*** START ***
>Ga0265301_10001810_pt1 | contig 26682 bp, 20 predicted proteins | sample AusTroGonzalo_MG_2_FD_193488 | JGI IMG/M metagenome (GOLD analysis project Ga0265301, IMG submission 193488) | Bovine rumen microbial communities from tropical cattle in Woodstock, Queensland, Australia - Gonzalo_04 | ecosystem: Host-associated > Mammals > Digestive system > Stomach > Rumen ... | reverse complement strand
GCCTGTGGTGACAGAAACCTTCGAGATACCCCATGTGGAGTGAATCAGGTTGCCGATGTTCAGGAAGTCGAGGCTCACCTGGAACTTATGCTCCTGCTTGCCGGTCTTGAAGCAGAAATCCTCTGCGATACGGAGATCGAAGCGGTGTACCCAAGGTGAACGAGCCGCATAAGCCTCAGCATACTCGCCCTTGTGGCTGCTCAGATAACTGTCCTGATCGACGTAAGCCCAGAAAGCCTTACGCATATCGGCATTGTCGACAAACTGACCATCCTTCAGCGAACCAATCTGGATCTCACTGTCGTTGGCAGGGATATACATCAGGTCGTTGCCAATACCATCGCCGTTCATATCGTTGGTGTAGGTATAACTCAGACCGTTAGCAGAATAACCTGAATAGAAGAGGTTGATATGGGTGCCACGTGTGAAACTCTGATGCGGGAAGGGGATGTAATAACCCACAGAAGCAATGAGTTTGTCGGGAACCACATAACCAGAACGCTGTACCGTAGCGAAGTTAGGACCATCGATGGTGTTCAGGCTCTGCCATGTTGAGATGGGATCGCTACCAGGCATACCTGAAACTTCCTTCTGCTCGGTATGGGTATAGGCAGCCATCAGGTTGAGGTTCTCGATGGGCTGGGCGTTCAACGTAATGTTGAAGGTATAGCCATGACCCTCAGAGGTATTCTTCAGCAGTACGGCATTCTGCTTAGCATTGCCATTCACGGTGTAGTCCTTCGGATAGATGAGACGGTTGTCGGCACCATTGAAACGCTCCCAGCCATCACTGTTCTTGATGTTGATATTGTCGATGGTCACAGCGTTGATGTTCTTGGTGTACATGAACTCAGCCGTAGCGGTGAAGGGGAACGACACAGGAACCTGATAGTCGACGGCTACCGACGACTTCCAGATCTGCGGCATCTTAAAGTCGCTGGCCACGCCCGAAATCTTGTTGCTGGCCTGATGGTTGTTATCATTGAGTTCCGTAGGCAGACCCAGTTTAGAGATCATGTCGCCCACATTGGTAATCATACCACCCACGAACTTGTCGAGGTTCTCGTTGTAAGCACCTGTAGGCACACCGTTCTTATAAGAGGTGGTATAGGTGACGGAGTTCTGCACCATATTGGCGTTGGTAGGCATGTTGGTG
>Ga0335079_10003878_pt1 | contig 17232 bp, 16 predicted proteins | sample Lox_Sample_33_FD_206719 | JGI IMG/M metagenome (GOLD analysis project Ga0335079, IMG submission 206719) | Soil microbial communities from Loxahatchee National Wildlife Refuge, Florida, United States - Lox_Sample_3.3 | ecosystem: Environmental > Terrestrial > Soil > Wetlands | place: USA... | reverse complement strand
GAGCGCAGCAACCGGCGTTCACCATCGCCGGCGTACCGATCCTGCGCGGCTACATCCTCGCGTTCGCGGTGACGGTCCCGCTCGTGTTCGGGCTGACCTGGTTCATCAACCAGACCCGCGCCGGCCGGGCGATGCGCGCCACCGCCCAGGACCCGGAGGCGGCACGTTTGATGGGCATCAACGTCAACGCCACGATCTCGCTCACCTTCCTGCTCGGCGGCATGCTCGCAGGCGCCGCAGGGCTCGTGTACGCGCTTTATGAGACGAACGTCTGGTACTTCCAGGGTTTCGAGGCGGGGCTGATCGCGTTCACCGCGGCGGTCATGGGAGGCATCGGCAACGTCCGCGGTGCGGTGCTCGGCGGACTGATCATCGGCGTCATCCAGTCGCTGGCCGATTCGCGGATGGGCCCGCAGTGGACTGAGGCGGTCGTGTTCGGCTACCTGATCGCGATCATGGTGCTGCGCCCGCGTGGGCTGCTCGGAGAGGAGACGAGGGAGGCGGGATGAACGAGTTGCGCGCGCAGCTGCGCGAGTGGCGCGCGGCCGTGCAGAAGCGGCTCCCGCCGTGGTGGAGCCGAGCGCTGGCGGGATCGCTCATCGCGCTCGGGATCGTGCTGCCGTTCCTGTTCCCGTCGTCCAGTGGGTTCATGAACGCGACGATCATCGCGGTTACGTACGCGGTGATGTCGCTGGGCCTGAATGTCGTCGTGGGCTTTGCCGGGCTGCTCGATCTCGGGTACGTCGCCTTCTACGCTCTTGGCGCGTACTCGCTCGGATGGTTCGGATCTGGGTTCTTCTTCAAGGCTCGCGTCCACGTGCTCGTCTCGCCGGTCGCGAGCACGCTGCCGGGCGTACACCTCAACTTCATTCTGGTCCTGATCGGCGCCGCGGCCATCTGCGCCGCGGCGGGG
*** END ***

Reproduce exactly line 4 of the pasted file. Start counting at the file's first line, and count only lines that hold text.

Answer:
GAGCGCAGCAACCGGCGTTCACCATCGCCGGCGTACCGATCCTGCGCGGCTACATCCTCGCGTTCGCGGTGACGGTCCCGCTCGTGTTCGGGCTGACCTGGTTCATCAACCAGACCCGCGCCGGCCGGGCGATGCGCGCCACCGCCCAGGACCCGGAGGCGGCACGTTTGATGGGCATCAACGTCAACGCCACGATCTCGCTCACCTTCCTGCTCGGCGGCATGCTCGCAGGCGCCGCAGGGCTCGTGTACGCGCTTTATGAGACGAACGTCTGGTACTTCCAGGGTTTCGAGGCGGGGCTGATCGCGTTCACCGCGGCGGTCATGGGAGGCATCGGCAACGTCCGCGGTGCGGTGCTCGGCGGACTGATCATCGGCGTCATCCAGTCGCTGGCCGATTCGCGGATGGGCCCGCAGTGGACTGAGGCGGTCGTGTTCGGCTACCTGATCGCGATCATGGTGCTGCGCCCGCGTGGGCTGCTCGGAGAGGAGACGAGGGAGGCGGGATGAACGAGTTGCGCGCGCAGCTGCGCGAGTGGCGCGCGGCCGTGCAGAAGCGGCTCCCGCCGTGGTGGAGCCGAGCGCTGGCGGGATCGCTCATCGCGCTCGGGATCGTGCTGCCGTTCCTGTTCCCGTCGTCCAGTGGGTTCATGAACGCGACGATCATCGCGGTTACGTACGCGGTGATGTCGCTGGGCCTGAATGTCGTCGTGGGCTTTGCCGGGCTGCTCGATCTCGGGTACGTCGCCTTCTACGCTCTTGGCGCGTACTCGCTCGGATGGTTCGGATCTGGGTTCTTCTTCAAGGCTCGCGTCCACGTGCTCGTCTCGCCGGTCGCGAGCACGCTGCCGGGCGTACACCTCAACTTCATTCTGGTCCTGATCGGCGCCGCGGCCATCTGCGCCGCGGCGGGG